DownUpDave
09-30-2018, 12:31 PM
Just to add to what Brenda said because I own one and have personally played all of hers, we live 30 minutes away from each other.

Understand that Fred makes a custom uke for under $500 so it is an oil finish than is satin but well down. His craftmanship is excellent but these are simple instruments without bling. Usually no bindings and defintely no purfing. You can specify binding which is recommended for a soft wood top.

I will make a choice for you.......spruce and walnut. As I said before this combo has been used for decades in guitars and ukes with good results. The top gives 90% of the sound, the back colors it somewhat. Cherry back might sound similar. As Brenda said ask Fred

Astein2006
09-30-2018, 01:54 PM
I recently ordered a backpacker uke from Mr Shields. I feel very fortunate to be able to get one of his instruments while he is still making them. He's certainly of an age where he probably does not need to be dealing with customers. He is doing us all a great favor by making his quality instruments available at REALLY reasonable prices. Thank you Mr. Shields!

From everything I know so far I feel VERY fortunate to getting an instrument from this man. Very lucky indeed.

Astein2006
09-30-2018, 01:58 PM
Just to add to what Brenda said because I own one and have personally played all of hers, we live 30 minutes away from each other.

Understand that Fred makes a custom uke for under $500 so it is an oil finish than is satin but well down. His craftmanship is excellent but these are simple instruments without bling. Usually no bindings and defintely no purfing. You can specify binding which is recommended for a soft wood top.

I will make a choice for you.......spruce and walnut. As I said before this combo has been used for decades in guitars and ukes with good results. The top gives 90% of the sound, the back colors it somewhat. Cherry back might sound similar. As Brenda said ask Fred

Thats pretty much what Mr. Shields said. I decided on Spruce/Cherry because I already have some dark wood ukuleles and wanted some different coloring. Mr. Shields said that walnut and cherry are pretty similar in sound so I'm going with cherry for something different. He will use maple binding on the top and bottom with a cherry veneer on the head. I am not into bling anyways. Simple is good in my book.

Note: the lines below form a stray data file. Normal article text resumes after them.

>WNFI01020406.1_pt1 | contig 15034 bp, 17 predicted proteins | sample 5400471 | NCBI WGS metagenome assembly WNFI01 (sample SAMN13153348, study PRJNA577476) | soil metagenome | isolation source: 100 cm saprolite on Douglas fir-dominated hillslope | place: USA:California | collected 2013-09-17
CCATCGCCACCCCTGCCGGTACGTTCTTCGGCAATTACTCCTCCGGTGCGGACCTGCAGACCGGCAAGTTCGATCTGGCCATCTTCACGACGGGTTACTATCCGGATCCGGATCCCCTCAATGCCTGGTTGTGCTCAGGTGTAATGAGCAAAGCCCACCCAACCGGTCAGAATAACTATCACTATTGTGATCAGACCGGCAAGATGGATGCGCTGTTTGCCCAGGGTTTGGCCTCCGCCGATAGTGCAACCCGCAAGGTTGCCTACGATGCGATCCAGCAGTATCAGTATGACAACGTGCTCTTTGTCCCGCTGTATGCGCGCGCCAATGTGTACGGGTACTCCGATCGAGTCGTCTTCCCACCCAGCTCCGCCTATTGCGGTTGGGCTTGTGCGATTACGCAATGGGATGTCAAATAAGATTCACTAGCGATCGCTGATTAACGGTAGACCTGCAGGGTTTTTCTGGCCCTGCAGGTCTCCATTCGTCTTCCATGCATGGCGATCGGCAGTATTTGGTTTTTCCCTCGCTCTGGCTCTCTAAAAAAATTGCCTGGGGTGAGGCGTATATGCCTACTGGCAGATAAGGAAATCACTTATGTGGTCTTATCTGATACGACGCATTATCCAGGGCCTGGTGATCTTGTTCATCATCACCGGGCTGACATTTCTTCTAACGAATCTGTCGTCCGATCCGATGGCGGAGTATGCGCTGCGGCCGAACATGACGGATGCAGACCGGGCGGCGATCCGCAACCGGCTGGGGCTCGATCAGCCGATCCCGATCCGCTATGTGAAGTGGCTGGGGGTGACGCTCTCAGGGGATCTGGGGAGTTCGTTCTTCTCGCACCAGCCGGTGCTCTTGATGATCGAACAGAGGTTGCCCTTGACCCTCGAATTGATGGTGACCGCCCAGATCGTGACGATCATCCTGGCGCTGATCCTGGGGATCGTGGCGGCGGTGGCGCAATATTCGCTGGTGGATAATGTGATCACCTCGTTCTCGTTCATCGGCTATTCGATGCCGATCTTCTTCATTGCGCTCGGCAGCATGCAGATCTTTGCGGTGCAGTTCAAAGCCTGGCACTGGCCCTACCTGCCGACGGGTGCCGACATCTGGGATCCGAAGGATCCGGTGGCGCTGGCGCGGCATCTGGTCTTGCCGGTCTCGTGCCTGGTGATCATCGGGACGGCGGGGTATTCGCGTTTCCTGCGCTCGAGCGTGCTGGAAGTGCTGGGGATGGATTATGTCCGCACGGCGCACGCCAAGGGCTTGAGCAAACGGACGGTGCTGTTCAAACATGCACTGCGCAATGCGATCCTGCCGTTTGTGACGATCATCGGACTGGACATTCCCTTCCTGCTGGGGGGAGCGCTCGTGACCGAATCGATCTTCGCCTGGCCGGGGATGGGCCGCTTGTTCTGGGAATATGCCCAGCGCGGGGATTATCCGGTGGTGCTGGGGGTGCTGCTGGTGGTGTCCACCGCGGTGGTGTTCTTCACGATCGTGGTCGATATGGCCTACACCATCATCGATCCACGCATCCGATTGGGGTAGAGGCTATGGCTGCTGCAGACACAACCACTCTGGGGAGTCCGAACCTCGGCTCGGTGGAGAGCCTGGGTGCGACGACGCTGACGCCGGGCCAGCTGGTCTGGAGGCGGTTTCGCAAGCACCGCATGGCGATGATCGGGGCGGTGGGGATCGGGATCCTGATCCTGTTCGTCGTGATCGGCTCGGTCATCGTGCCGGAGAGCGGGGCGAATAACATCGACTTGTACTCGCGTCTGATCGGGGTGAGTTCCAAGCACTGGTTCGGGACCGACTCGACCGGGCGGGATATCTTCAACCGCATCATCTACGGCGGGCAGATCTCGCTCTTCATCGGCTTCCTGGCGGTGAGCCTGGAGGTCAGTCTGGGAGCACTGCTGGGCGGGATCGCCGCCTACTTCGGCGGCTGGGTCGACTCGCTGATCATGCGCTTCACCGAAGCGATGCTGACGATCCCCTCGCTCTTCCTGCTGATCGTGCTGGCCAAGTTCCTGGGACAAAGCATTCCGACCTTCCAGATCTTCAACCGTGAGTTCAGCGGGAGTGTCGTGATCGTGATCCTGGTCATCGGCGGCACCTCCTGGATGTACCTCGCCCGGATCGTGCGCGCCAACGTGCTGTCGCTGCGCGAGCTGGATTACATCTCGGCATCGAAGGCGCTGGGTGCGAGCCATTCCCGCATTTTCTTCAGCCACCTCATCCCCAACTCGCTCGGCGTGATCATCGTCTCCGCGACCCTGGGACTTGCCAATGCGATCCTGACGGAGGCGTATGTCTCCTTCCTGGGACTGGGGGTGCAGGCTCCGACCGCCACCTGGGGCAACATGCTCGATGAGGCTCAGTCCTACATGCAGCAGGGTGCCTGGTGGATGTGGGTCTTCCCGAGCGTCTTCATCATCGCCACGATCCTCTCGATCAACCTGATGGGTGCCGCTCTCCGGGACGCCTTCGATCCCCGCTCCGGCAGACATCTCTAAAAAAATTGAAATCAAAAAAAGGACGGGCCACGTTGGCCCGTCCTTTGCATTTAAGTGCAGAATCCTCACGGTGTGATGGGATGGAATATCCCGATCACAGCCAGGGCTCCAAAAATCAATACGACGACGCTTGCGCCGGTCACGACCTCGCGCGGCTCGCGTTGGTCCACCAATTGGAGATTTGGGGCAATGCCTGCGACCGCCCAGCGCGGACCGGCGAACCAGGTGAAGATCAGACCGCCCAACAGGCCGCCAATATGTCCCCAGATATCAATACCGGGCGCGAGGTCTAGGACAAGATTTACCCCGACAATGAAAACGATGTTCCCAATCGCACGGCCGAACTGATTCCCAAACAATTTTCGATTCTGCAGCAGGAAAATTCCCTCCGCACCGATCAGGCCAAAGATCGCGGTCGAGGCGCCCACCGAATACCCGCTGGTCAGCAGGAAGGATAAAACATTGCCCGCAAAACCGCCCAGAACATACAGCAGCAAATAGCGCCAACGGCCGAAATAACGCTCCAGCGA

DownUpDave
09-30-2018, 02:00 PM
Thats pretty much what Mr. Shields said. I decided on Spruce/Cherry because I already have some dark wood ukuleles and wanted some different coloring. Mr. Shields said that walnut and cherry are pretty similar in sound so I'm going with cherry for something different. He will use maple binding on the top and bottom with a cherry veneer on the head. I am not into bling anyways. Simple is good in my book.

Excellent choice, congratulations. Now the hardest part.......waiting for it to be built and delivered

Astein2006
09-30-2018, 02:02 PM
This is a custom built instrument. I don’t think you need to be concerned about fit and finish and action and intonation etc...like you would with mass production instrument. However , Be careful of the wood choice. You need to understand what wood combo sounds best! I can not say enough that the luthier knows best. Do not guess and assume the wood you have in mind will sound good. Listen to the luthier. Let’s him tell you what’s the best combination! You need to trust your luthier .
Mr. Shields thought spruce was the way to go given my description of what I wanted in sound. As soon as he said that I knew that was the right choice. Then he gave me the choice of back and sides(walnut or cherry) since they are similar in tone. In this case it was just what I wanted for color. So you are right and I did listen to his suggestion. Took awhile to get to those decisions since I had a hard time describing what I wanted to hear. But eventually he got me and knew what woods to use.

Astein2006
09-30-2018, 02:03 PM
Excellent choice, congratulations. Now the hardest part.......waiting for it to be built and delivered


So true as I stand here with my other uke, strumming and dreaming of my future Fred Shields Tenor....

kvehe
09-30-2018, 02:40 PM
Welcome in advance to the Fred Shields Club. :D

SoloRule
09-30-2018, 03:37 PM
Congratulation....it is a great choice indeed.
Look forward to reading your NUD when you received it.

Kenn2018
09-30-2018, 04:03 PM
Congratulations! It should be a fine instrument. I have a walnut/spruce tenor that sounds excellent. The spruce projects and enhances the sustain a lot.

SA Condor
10-01-2018, 05:30 AM
Awesome choice!! Fred built me a Curly Redwood with Walnut back and sides super concert. I love it! He really is nice to talk to. I have a friend who just commissioned a Uke from him and he and I have been emailing back and forth again . . . ;)